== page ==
Re-tuning the suspension settings on the stock components for the much faster but less-technical “big track” at Willow Springs was also on our to-do list for Saturday practice. In a never-ending pursuit of more feel in the front end, even on the very fast sweeping corners such as turns 2 and 8 of this course, we bumped the compression clickers up on the front forks and added some rebound damping as well. We also applied stiffer overall settings by increasing the preload in the front and rear. To smooth out some of roughness felt in the high-speed sweepers and address the problem of running wide on corner exits, we took some rebound out of the rear shock. By the end of the day, we felt pretty confident with our suspension settings.
On race day, we installed a fresh set of Dunlop GP-A Pro medium compound DOT race tires and set pressures to 28/21 PSI cold, front/rear. When the green flag dropped, the GSX-R launched with force off of the line. The bark of the Akrapovic exhaust and wine of the new chain and sprockets were a stark contrast to the audible experience (or lack thereof) during the race weekend one month prior.
We entered turn 1 in 2nd place and drove out hard, holding the throttle wide open in 3rd gear. The combined power of the AMA-spec Yamaha YZF-R6 and the raw talent of the rider on board, continued to distance 1st place further and further out of reach. Our suspension settings may have been a bit too far on the stiff side because we lost the front end once mid corner in turn 1 as well as on-throttle on the exit of turn 3 headed up the hill (despite traction control enabled and manual adjustment set to -2 intervention). Eventually, we were picked off by another YZF-R6 piloted by a very quick privateer as we came onto the main straight, pushing us back to 3rd position. On the second to last lap, the rider in 4th, on a Kawasaki ZX-6R, slipped passed us by late-braking into turn 3. However, our speed down the straights and entry into the corners were quicker so we exchanged positions again on the final run down the back straight into turn 8 and holding the 3rd place spot through the checkered flag.
Finishing in a podium position in the 600 Expert class was a great achievement especially on a double-points weekend, the final race of the season and at the highly-competitive big Willow Springs track. However, we were most impressed with the bike’s performance and the added benefit provided by our relatively-basic modifications. The added power output was beneficial for obvious reasons, but the increased acceleration of the new chain and sprockets, smoothness of the new power curve and convenience of the quick shifter made the bike easier to ride quicker around the race track. Adding the quick shift, traction control and map selection adjustment modules enabled even further customization. Finally, the music of the engine sucking more air through the airbox, processing fuel more efficiently in the combustion chambers then channeling exhaust gasses quickly out of the muffler accompanied by an excellent new exhaust note didn’t hurt either.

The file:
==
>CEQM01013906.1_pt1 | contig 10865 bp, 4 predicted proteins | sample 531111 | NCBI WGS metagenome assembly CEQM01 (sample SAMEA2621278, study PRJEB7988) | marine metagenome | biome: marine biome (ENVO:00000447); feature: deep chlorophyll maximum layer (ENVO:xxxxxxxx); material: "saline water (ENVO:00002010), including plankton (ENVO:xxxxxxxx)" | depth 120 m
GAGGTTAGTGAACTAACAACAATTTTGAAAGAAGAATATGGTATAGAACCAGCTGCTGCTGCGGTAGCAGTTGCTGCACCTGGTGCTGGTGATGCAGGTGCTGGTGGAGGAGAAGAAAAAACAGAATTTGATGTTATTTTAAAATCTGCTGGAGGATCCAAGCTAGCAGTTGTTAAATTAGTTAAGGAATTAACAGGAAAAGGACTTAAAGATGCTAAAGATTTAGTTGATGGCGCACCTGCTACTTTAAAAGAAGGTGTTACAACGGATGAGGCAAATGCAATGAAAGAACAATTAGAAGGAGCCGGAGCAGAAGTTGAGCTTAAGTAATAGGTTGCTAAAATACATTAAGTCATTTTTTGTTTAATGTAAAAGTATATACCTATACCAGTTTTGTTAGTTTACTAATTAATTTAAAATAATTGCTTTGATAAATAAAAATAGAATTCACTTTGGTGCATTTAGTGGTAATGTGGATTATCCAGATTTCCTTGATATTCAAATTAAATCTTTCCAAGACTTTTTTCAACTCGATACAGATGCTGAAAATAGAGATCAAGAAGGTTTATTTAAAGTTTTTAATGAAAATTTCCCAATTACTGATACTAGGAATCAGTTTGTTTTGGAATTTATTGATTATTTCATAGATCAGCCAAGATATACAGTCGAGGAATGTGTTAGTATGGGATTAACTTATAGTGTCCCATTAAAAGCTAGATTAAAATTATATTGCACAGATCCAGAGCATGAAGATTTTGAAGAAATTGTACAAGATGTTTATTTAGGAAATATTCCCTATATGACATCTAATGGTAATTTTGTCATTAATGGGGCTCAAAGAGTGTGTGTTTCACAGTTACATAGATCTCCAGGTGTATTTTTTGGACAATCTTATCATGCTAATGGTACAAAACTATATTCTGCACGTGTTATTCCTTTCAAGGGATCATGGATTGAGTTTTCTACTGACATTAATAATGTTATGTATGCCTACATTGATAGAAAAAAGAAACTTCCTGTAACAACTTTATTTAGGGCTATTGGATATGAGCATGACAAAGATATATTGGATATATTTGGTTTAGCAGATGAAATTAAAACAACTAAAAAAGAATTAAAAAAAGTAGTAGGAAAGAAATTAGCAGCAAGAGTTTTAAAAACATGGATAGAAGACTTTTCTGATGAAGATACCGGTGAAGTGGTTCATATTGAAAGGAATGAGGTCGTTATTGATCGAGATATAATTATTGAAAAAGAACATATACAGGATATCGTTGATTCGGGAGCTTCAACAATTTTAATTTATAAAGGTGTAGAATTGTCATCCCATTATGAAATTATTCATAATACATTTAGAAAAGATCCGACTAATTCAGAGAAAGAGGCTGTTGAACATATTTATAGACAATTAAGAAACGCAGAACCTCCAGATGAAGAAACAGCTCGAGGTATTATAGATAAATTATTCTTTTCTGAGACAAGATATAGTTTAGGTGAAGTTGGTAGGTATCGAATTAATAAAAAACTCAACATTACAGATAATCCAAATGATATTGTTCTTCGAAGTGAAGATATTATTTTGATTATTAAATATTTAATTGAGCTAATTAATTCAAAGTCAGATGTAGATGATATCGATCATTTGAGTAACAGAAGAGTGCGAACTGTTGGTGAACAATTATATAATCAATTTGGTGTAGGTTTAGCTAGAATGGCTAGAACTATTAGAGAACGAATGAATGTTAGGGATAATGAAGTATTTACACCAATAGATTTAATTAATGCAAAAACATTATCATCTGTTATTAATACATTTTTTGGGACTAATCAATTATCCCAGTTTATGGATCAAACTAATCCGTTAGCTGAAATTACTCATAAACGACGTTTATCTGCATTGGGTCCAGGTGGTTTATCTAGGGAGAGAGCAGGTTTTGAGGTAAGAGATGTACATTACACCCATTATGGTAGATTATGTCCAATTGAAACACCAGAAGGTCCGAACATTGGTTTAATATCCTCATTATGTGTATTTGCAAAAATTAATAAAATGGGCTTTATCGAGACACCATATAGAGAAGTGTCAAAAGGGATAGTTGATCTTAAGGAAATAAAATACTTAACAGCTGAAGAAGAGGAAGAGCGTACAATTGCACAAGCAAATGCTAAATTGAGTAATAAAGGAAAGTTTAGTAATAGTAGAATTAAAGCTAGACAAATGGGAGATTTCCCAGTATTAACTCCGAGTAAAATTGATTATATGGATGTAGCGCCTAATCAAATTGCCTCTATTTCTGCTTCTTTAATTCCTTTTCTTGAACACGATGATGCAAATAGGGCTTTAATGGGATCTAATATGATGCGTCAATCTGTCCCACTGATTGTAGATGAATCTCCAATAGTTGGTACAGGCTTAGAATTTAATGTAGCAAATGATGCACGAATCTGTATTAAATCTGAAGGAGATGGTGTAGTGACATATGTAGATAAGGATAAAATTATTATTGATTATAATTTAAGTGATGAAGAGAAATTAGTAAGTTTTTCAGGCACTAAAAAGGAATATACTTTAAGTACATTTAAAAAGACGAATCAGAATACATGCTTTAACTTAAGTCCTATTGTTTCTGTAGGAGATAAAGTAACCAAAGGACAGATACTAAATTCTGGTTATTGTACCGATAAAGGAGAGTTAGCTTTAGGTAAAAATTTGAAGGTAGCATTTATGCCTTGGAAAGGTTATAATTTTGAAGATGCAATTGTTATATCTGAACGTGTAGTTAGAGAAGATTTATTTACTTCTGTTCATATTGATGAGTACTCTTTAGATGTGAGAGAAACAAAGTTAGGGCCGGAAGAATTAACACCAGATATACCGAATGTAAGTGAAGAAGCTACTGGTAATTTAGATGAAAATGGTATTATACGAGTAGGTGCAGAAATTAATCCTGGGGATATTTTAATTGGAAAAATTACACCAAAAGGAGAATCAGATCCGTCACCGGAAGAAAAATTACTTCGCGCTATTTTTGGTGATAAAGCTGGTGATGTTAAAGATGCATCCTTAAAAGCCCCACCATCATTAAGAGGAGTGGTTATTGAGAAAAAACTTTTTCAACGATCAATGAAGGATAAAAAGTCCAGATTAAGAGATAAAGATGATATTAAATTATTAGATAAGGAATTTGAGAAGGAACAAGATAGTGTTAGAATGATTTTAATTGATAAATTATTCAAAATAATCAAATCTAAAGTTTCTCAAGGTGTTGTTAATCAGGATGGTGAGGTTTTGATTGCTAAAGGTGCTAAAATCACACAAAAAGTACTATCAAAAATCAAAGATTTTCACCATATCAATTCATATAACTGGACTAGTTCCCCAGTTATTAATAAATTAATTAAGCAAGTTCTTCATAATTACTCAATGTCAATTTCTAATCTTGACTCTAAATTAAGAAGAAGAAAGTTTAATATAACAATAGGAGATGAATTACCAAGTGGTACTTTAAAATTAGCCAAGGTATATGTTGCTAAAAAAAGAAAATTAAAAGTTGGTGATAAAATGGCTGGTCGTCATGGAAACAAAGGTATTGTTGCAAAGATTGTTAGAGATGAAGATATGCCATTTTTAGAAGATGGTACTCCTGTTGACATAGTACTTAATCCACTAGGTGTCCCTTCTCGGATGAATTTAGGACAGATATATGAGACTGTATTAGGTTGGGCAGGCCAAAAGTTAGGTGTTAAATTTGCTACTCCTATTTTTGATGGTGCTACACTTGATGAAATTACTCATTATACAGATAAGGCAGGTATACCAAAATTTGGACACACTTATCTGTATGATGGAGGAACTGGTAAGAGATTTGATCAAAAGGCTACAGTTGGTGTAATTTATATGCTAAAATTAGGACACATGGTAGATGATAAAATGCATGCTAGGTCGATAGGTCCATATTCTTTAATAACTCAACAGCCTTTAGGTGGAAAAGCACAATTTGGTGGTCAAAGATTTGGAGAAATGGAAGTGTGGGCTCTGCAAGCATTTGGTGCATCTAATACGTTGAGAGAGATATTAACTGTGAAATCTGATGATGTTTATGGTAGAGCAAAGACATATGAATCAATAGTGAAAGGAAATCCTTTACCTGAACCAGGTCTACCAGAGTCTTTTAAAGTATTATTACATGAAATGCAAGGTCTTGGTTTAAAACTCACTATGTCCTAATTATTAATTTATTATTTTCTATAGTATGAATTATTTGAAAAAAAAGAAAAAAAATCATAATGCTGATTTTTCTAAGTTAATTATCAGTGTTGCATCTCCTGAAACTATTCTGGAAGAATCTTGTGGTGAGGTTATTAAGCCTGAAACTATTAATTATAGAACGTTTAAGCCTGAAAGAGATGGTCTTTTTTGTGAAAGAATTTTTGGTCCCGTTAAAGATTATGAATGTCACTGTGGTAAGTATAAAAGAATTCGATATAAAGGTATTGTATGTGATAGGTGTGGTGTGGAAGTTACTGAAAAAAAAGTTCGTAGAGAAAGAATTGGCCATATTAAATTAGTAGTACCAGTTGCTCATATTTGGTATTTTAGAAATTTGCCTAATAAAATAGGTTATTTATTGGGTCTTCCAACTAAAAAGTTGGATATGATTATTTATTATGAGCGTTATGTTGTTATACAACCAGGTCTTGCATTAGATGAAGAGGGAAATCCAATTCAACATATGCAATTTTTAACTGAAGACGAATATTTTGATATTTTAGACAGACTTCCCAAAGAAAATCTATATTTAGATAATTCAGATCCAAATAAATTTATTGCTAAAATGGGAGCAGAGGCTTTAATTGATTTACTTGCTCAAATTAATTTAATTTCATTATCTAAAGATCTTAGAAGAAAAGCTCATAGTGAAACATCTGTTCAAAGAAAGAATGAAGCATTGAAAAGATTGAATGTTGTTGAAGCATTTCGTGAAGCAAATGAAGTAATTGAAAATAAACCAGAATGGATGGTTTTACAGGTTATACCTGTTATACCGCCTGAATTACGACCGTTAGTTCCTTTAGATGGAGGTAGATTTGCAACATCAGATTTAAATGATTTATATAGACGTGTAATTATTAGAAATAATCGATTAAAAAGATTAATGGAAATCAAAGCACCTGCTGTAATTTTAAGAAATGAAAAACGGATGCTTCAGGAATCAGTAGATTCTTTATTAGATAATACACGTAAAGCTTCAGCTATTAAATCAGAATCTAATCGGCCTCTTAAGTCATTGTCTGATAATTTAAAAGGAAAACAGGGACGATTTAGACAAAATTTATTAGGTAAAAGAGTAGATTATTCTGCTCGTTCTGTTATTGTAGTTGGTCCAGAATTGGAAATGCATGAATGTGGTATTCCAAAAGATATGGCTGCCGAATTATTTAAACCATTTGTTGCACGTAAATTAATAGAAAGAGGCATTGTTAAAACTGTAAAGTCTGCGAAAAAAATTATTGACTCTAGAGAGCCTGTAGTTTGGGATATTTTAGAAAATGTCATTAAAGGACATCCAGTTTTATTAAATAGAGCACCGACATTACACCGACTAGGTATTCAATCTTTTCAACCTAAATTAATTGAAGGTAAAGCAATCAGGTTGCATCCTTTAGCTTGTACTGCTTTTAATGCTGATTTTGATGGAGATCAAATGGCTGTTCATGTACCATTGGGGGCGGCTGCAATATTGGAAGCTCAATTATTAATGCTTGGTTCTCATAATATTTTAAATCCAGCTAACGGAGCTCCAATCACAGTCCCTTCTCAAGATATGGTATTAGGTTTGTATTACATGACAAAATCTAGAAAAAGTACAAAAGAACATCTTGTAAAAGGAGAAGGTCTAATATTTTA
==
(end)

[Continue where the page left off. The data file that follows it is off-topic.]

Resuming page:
To seal the deal, once we retuned home on Sunday night, we had this race bike stripped down and rebuilt for the street (retaining all of the race modifications aside from the bodywork) in one hour. Our GSX-R600 project bike is now just about the ideal bike for commuting during the week and racing on the weekends.
Helmet: AGV Corsa
Gloves: Dainese Full Metal RS
Boots: Alpinestars SuperTech R
Every rider has his or her own style, size and weight. We decided to put things in perspective and show what each reviewer weighs and their experience.
Name: Bruce Speedman
Weight: 155 lbs
Height: 5' 10"
Build: Compact, athletic
Experience: 20 years; 12 years street/sport, 20 years motocross, 11 years roadracing
Specialty: Sportbikes, racing, technical, how-to, product review
Photography by CaliPhotography, Marshall R. Valentine, Ryan Skut and RideApart staff.